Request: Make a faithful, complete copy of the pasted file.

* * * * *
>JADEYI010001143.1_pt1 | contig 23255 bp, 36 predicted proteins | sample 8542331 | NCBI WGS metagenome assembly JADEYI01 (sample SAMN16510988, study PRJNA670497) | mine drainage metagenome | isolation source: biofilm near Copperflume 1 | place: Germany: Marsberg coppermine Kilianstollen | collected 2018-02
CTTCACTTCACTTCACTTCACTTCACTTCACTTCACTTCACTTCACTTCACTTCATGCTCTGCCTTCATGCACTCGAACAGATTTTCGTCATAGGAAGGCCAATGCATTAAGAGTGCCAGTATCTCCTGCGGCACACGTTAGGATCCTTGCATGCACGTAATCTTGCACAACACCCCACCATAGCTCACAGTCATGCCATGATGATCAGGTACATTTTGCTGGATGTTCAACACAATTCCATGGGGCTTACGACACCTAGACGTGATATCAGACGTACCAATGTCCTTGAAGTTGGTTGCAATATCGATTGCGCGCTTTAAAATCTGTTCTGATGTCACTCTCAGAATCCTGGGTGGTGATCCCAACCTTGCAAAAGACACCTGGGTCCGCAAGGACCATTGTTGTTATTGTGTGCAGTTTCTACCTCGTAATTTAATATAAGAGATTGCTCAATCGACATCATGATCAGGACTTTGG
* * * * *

>JADEYI010001143.1_pt1 | contig 23255 bp, 36 predicted proteins | sample 8542331 | NCBI WGS metagenome assembly JADEYI01 (sample SAMN16510988, study PRJNA670497) | mine drainage metagenome | isolation source: biofilm near Copperflume 1 | place: Germany: Marsberg coppermine Kilianstollen | collected 2018-02
CTTCACTTCACTTCACTTCACTTCACTTCACTTCACTTCACTTCACTTCACTTCATGCTCTGCCTTCATGCACTCGAACAGATTTTCGTCATAGGAAGGCCAATGCATTAAGAGTGCCAGTATCTCCTGCGGCACACGTTAGGATCCTTGCATGCACGTAATCTTGCACAACACCCCACCATAGCTCACAGTCATGCCATGATGATCAGGTACATTTTGCTGGATGTTCAACACAATTCCATGGGGCTTACGACACCTAGACGTGATATCAGACGTACCAATGTCCTTGAAGTTGGTTGCAATATCGATTGCGCGCTTTAAAATCTGTTCTGATGTCACTCTCAGAATCCTGGGTGGTGATCCCAACCTTGCAAAAGACACCTGGGTCCGCAAGGACCATTGTTGTTATTGTGTGCAGTTTCTACCTCGTAATTTAATATAAGAGATTGCTCAATCGACATCATGATCAGGACTTTGG